I don’t know, maybe I’m starting to sound like a broken record on this. (Or a skipping CD!) But it’s so important! And before we go any further, I want you to note one thing. Unity does not mean that we have to agree on all things. What we do have to do is to be “agreeable.” That fact is, you are more likely to be at odds with someone if you don’t know them, or if you distance yourself from them. When you are united with a person in some way, when you choose to have the attitude of respect, then you are much better able to be agreeable, and unified. Though not necessarily in agreement!

Look at this passage from Ephesians 4. Paul tells us that we should “live a life worthy of the calling to which we have been called.” And what does he say is at the center of the “life worthy of our calling?” Guess what! Unity! We are living the life worthy of our call when we are striving for unity! That’s a huge connection Paul is making! And ask your self this! If we find our selves divided, are we then living a life unworthy of our calling? I don’t think we can escape that conclusion!

Look at the attitudes he tells the people they need to have in order to live that worthy life. He says “I beg you (…there he is begging!) to lead a life worthy of the calling to which you have been called,” how? “…with all lowliness and meekness, with patience, forbearing one another in love, eager to maintain the unity of the spirit in the bond of peace.”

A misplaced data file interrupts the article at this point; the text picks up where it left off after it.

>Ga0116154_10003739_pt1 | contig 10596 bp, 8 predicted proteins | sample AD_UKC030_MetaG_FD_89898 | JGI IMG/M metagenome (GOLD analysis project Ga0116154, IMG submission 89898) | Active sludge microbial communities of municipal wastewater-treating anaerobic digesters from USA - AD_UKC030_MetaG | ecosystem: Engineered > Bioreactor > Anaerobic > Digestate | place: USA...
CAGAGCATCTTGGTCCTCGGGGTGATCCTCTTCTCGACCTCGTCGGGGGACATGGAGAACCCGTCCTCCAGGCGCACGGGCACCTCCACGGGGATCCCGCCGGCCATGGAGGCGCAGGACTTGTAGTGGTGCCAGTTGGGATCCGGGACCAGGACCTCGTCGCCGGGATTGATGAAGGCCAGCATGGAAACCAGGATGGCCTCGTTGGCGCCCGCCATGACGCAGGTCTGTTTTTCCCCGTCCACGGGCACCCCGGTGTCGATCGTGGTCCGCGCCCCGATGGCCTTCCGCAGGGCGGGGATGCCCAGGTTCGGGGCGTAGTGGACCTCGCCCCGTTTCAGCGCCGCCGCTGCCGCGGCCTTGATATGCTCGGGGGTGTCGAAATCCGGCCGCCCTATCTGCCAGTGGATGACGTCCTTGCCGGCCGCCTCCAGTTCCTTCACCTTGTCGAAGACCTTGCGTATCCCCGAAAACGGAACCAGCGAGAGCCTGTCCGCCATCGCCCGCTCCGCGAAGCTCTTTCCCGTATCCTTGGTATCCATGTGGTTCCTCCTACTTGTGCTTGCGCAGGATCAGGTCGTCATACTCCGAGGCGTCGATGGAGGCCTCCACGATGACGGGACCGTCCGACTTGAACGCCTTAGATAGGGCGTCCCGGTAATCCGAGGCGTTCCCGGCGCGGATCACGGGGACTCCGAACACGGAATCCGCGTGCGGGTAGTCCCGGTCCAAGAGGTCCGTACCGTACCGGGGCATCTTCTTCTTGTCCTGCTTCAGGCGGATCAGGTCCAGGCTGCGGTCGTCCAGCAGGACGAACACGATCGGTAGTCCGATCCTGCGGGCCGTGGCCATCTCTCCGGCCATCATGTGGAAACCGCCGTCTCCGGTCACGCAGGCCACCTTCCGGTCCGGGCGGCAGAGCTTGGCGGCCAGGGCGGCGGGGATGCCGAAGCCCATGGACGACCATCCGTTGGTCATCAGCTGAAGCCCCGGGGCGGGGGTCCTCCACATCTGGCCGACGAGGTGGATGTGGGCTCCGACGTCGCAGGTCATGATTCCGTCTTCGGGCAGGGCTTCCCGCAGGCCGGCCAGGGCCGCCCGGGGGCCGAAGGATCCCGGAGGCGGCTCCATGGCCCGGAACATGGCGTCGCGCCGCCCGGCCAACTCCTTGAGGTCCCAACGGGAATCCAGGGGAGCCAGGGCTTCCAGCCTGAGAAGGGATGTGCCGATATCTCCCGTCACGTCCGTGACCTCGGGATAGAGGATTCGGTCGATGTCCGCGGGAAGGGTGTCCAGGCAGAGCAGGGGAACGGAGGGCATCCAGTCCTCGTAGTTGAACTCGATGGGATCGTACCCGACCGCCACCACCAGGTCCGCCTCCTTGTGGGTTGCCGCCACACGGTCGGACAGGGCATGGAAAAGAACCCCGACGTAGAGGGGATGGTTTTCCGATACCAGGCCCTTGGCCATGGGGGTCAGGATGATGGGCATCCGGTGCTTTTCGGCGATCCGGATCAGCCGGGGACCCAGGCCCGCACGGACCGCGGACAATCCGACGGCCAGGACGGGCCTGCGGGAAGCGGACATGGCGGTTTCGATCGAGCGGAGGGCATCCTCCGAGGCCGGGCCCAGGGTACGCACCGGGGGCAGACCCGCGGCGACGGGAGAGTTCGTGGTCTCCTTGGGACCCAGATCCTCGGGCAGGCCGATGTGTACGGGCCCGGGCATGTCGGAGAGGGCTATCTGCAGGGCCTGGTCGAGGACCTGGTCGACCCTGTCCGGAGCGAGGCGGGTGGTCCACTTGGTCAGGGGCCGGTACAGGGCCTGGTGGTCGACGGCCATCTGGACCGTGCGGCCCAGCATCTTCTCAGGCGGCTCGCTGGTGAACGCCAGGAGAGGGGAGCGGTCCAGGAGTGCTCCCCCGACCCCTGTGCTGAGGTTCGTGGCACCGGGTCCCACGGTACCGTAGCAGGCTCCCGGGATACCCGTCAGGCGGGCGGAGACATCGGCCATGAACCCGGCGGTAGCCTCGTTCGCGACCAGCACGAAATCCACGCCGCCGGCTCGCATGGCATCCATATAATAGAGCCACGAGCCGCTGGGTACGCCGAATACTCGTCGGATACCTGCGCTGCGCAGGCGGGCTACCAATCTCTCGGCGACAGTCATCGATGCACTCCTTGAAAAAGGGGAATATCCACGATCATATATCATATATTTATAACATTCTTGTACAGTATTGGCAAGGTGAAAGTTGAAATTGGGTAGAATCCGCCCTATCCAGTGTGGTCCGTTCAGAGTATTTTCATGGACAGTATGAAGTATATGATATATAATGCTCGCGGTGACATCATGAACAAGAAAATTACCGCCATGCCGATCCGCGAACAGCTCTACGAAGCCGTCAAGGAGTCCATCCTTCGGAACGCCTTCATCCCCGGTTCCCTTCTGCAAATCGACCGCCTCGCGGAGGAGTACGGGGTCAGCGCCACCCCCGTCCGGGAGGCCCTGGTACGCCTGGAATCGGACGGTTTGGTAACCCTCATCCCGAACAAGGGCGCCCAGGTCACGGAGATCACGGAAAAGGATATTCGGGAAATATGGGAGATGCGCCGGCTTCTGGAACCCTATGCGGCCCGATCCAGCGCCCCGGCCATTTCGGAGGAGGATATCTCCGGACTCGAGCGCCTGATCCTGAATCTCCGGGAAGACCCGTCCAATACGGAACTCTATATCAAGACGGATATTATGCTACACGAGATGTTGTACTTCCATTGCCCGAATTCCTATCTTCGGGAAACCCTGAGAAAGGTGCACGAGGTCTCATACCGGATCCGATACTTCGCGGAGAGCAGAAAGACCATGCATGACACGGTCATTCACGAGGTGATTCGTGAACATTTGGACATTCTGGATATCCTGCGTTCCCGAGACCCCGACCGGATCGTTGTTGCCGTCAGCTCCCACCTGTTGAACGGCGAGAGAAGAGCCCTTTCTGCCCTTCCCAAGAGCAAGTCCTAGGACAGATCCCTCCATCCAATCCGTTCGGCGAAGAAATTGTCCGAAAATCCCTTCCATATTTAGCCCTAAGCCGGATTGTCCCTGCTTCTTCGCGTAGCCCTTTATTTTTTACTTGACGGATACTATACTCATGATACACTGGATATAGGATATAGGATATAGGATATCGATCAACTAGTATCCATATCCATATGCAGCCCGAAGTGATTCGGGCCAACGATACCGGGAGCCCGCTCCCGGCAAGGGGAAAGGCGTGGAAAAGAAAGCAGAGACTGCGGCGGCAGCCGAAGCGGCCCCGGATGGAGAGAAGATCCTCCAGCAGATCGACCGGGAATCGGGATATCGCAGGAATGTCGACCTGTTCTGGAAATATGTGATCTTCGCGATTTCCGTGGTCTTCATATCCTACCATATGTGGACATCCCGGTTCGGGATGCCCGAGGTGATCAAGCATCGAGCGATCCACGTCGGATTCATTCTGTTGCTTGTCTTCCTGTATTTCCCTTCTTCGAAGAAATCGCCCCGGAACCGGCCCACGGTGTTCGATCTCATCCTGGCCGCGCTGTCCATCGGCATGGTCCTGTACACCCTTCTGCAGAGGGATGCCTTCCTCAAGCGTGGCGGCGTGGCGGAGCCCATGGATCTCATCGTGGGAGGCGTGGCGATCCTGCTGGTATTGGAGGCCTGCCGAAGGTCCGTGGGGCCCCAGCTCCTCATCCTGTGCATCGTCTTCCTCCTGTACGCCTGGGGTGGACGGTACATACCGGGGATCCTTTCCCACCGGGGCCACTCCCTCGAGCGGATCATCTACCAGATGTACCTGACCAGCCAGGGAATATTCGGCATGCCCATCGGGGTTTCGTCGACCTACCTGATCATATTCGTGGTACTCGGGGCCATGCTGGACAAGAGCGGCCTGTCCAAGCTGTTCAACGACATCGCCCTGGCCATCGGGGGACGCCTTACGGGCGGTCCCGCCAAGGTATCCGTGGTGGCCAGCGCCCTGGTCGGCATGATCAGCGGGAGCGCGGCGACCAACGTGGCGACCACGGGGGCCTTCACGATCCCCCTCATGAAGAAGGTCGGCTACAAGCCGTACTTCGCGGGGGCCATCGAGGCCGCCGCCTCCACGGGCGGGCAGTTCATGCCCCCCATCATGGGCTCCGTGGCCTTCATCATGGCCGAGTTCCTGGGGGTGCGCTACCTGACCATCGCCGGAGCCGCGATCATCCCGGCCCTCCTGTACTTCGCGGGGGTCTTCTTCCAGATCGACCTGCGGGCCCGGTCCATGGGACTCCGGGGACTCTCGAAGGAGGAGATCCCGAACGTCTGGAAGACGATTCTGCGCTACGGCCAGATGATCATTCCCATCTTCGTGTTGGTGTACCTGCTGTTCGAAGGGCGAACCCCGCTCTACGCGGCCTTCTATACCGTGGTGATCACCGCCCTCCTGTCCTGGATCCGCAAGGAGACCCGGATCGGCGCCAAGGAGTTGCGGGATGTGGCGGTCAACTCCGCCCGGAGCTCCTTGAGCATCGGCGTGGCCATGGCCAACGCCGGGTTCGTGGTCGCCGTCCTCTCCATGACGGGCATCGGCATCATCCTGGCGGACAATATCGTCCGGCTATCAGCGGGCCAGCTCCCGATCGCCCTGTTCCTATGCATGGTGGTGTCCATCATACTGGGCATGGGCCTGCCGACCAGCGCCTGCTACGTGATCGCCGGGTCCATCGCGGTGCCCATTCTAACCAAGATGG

Lowliness and meekness! Is he kidding? Do we even know what those things look like in our world? Certainly they are not looked on with favor. Ever since our society has distanced it self from it’s religious foundation, it has promoted more and more a “culture of the self.” The building up of the self is everything! (Hence those fitness machine ads!) Lowliness and meekness are not thought of positively in any way. In our culture, “meekness” is equated with “weakness.” and “Humility” is equated with “humiliation.”

Yet, we follow a savior who said, “Blessed are the meek, for they shall inherit the earth.” How do we reconcile that in our world? What could he possibly have meant by that? Actually, if you think about it, the word “inherit” implies that the meek will “get the world when the others have gone.” So is the idea that the meek will wait off by the sidelines while the strong do each other in? Or will the meek actually end up being the stronger because they were the ones who learned to handle life not having to dominate everything? And does it really matter which!

Paul would tell us the latter, that lowliness and meekness are a sign of strength, not of weakness! And don’t get me wrong. This is not a matter of putting ourselves down. As Rick Warren said, “Humility is not a matter of thinking less of ourselves, but rather thinking of ourselves… less.” Do you like that one? And that means thinking of others more, doesn’t it? And that is a choice! And making that choice is one huge step toward unity in the Body of Christ.